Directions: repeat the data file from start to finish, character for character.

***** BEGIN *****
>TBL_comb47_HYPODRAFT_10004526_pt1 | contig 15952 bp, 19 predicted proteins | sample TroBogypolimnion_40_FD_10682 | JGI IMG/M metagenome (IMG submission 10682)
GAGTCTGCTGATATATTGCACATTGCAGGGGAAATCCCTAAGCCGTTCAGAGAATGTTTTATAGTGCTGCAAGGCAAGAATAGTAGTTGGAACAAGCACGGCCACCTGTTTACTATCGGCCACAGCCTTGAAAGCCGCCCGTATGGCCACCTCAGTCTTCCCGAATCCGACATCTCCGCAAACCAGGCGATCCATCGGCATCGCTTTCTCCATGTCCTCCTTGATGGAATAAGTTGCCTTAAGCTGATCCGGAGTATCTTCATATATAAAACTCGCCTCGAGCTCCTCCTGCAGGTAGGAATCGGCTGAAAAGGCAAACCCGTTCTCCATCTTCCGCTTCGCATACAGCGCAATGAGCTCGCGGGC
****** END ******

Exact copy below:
>TBL_comb47_HYPODRAFT_10004526_pt1 | contig 15952 bp, 19 predicted proteins | sample TroBogypolimnion_40_FD_10682 | JGI IMG/M metagenome (IMG submission 10682)
GAGTCTGCTGATATATTGCACATTGCAGGGGAAATCCCTAAGCCGTTCAGAGAATGTTTTATAGTGCTGCAAGGCAAGAATAGTAGTTGGAACAAGCACGGCCACCTGTTTACTATCGGCCACAGCCTTGAAAGCCGCCCGTATGGCCACCTCAGTCTTCCCGAATCCGACATCTCCGCAAACCAGGCGATCCATCGGCATCGCTTTCTCCATGTCCTCCTTGATGGAATAAGTTGCCTTAAGCTGATCCGGAGTATCTTCATATATAAAACTCGCCTCGAGCTCCTCCTGCAGGTAGGAATCGGCTGAAAAGGCAAACCCGTTCTCCATCTTCCGCTTCGCATACAGCGCAATGAGCTCGCGGGC